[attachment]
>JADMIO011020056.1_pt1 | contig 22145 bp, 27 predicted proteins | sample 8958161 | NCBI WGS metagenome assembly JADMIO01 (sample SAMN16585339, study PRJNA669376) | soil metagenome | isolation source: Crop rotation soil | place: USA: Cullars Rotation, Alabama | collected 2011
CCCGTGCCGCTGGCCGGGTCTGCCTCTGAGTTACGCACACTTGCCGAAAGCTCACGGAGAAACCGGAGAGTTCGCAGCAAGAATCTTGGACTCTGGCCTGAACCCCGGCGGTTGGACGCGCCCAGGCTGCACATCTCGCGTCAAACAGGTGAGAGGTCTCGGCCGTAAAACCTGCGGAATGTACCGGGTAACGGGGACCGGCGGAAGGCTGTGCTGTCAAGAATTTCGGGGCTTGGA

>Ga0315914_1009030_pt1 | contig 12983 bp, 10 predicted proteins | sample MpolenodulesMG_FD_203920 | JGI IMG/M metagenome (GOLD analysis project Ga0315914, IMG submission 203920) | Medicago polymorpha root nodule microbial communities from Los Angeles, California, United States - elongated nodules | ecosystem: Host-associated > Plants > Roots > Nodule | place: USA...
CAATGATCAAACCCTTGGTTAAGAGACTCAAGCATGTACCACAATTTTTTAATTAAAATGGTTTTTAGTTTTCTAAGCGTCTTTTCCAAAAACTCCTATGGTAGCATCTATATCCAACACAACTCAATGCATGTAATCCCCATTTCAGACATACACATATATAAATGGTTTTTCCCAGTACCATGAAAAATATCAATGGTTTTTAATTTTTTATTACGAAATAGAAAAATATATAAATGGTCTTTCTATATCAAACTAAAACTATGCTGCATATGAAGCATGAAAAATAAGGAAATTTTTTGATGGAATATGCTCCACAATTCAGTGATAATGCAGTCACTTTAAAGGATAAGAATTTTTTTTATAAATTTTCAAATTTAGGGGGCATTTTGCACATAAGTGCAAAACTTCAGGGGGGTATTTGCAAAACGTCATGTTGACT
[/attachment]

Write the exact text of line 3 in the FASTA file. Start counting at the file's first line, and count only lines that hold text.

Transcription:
>Ga0315914_1009030_pt1 | contig 12983 bp, 10 predicted proteins | sample MpolenodulesMG_FD_203920 | JGI IMG/M metagenome (GOLD analysis project Ga0315914, IMG submission 203920) | Medicago polymorpha root nodule microbial communities from Los Angeles, California, United States - elongated nodules | ecosystem: Host-associated > Plants > Roots > Nodule | place: USA...